Some of them fell far short of gold-medal expectations. Others tainted Olympic victory with illegal drugs or other underhanded methods. One thing is for sure--all of them left the games in lesser regard.
7- Russian 1972 Men's Basketball Team
The year was 1972, and two roundball squads from communist Russia and the Democratic United States were about to decide the fate of the Cold War with a heated game of hoops. The Americans--who not only excelled at the sport but who were also given credit for inventing the game--were heavy favorites, and since the sport's introduction into the summer games some 30 years prior, they had taken home the gold medal each time. However, this contest proved to be more challenging and with several seconds left in the game, the Americans found themselves ahead by only one point with the possession arrow pointing to the Reds. What ensued next is possibly the most infamous three seconds in Cold War basketball history, and it involved a questionable Ruskie timeout, two chances by said comrades to score the final basket (the second being more successful than the first), and a dejected American team's refusal of the Silver Medal on the basis of cheating.
6- Michelle Smith
When one considers the litany of skills the Irish possess, swimming rarely comes to mind. So when Ireland's Michelle Smith made a surprising Gold Medal run during the '96 Olympics, much of the world--including many on the Emerald Isle--were shocked. Unfortunately, with Smith's amazing and unusual results, the world was forced to frequently read and hear the cliche phrase about how she had made Ireland's collective eyes smile. However, maybe the Olympic drug testing committee should look into this eye-smilin' phenomenon as a possible side effect of doping, because this Irish swimmer's results were incredibly suspicious, especially considering her past times and performances. Eventually drug testers were sent to Mrs. Smith's home to perform a random test, and when the results were returned, they found alcohol levels in the urine to be so high it would be fatal if consumed by a human. Apparently Michelle attempted to mask her sample by adding whiskey to it, and as a result she was suspended for four years. And that was the only time that whiskey didn't provide a solution to an Irish person's problems.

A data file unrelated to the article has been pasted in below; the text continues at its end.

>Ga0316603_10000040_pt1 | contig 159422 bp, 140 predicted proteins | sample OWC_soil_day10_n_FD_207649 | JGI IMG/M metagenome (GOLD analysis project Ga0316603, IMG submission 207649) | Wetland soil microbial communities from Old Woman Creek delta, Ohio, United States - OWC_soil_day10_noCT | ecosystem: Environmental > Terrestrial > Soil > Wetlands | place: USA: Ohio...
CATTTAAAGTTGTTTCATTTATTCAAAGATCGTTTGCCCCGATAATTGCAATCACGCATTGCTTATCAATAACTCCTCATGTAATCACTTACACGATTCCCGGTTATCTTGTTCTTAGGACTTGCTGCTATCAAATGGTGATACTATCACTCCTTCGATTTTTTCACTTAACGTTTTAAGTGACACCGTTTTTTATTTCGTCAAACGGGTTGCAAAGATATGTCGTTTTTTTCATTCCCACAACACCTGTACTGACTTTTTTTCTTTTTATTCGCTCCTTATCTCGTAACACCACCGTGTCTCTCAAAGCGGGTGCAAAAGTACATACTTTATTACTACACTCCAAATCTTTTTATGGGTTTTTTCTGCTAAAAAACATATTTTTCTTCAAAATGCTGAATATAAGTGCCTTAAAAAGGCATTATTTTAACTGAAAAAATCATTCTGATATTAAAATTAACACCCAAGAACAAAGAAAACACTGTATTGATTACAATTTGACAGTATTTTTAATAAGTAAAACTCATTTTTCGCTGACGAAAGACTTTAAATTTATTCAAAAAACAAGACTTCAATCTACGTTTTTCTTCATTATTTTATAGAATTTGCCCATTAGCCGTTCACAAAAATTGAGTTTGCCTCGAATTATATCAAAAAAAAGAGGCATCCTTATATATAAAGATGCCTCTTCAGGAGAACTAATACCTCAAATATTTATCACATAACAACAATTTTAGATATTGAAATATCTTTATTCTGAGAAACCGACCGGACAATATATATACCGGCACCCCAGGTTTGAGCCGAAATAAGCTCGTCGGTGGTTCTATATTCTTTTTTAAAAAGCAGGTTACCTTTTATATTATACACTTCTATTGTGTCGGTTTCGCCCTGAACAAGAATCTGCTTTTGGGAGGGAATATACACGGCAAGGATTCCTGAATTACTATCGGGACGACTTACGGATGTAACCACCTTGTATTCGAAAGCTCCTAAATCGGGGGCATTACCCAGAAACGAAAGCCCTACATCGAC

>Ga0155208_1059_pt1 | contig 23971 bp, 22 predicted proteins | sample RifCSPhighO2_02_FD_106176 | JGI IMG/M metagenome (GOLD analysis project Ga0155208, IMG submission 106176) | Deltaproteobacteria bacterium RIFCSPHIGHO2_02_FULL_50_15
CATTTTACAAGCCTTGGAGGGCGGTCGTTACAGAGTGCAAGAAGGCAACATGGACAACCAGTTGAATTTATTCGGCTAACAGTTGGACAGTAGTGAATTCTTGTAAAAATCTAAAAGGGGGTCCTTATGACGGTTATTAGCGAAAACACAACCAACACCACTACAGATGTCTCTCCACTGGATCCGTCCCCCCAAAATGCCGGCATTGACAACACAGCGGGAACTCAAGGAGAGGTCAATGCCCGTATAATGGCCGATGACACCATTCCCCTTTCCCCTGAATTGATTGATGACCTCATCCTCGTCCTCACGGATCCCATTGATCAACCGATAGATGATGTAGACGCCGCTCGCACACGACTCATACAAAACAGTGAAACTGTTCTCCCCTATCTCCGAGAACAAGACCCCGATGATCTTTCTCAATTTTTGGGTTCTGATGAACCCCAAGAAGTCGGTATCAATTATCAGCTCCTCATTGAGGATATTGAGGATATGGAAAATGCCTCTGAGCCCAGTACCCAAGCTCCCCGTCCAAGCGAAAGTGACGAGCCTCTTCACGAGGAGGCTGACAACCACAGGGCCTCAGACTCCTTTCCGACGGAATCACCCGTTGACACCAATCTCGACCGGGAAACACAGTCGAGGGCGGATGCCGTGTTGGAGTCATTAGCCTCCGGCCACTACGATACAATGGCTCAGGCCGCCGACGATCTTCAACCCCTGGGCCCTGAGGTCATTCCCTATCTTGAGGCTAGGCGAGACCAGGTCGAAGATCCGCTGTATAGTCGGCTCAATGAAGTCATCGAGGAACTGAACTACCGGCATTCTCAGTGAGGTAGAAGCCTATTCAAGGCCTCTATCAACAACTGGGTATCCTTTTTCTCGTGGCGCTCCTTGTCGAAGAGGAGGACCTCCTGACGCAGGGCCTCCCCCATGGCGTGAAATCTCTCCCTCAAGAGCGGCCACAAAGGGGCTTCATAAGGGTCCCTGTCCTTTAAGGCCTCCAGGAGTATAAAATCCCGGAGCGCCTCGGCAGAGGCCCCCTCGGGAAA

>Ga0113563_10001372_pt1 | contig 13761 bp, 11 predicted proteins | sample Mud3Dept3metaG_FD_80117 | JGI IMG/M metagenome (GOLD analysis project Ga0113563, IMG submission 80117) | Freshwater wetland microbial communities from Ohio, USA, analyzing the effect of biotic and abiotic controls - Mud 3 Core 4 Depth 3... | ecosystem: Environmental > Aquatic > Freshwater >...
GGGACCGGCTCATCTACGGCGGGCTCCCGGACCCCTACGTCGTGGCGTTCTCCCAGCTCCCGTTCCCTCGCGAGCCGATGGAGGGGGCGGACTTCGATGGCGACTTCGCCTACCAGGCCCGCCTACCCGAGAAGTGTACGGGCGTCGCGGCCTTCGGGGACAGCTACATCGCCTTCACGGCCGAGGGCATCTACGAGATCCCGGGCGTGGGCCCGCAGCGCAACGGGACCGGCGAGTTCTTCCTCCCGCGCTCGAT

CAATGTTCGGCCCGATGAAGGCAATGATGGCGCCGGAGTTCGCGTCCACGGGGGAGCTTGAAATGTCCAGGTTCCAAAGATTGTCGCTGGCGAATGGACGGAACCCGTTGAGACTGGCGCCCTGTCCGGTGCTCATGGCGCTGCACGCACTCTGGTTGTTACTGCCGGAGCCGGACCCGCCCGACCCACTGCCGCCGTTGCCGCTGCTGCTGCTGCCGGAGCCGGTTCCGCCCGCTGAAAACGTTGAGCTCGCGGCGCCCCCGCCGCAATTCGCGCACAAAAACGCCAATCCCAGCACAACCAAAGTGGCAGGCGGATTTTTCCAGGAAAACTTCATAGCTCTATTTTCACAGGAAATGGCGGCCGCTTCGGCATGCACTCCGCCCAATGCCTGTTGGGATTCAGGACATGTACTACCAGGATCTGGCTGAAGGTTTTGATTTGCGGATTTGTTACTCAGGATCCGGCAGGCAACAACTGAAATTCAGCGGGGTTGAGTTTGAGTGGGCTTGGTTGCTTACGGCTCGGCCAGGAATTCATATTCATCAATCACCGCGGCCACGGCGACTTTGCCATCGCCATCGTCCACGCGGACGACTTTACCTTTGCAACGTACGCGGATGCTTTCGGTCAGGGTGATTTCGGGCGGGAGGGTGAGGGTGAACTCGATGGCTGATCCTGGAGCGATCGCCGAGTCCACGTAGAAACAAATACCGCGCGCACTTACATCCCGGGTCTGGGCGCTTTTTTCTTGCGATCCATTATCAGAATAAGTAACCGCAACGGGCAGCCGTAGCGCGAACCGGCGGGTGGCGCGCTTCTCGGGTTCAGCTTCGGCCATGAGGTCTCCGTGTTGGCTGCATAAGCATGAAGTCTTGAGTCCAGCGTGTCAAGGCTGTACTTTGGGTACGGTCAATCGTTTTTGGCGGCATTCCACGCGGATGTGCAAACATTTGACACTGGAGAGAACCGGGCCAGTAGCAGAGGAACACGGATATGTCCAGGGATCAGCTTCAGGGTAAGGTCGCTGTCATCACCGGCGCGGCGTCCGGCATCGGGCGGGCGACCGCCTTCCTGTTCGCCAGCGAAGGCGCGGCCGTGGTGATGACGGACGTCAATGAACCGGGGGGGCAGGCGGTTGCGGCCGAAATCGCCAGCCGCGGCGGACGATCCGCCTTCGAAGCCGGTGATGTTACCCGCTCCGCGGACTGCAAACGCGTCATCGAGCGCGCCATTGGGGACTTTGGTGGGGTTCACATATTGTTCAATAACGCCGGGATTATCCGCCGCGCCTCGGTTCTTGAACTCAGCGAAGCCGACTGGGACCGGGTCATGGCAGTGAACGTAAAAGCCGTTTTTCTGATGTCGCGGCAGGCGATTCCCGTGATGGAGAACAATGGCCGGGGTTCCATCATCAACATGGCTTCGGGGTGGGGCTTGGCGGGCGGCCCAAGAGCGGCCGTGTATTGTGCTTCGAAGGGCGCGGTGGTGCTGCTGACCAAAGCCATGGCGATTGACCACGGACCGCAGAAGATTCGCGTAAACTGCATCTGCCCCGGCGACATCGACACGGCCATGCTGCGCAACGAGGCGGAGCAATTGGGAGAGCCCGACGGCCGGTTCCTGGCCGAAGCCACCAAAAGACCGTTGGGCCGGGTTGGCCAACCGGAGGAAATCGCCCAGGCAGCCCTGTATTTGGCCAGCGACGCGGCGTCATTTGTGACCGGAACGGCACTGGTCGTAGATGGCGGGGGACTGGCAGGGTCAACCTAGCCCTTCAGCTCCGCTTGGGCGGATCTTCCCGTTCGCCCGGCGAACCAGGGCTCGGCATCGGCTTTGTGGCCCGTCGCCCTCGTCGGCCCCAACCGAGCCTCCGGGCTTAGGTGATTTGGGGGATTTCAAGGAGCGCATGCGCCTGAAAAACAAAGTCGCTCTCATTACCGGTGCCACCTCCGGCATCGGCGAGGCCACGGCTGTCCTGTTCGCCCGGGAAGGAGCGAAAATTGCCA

5- Sergei Bubka
No one in the world could better use a stick to jump over another highly-placed horizontal stick than one Sergei Bubka. Except when it came time to compete in the Olympics. Then pretty much anyone could. Mr. Bubka was regarded as the most dominate pole vaulter to ever use a pole to vault over things, repeatedly taking first place in international competitions and breaking world records more than 30 times. Yet every four years when the ol' Greek Games rolled around, Mr. Bubka would fall flat on his face, literally. In '84, his country boycotted the games and his pole never left its sheath. In '88, he won one medal but was one miss away from complete elimination. In '92, he failed to clear any height in three attempts, and in '96 he was forced to bow out with an injury to his Achilles Heel. To this day when an Olympic athlete fails to perform or live up to expectations, it is commonly referred to as being "Bubkaed," or at least it should be.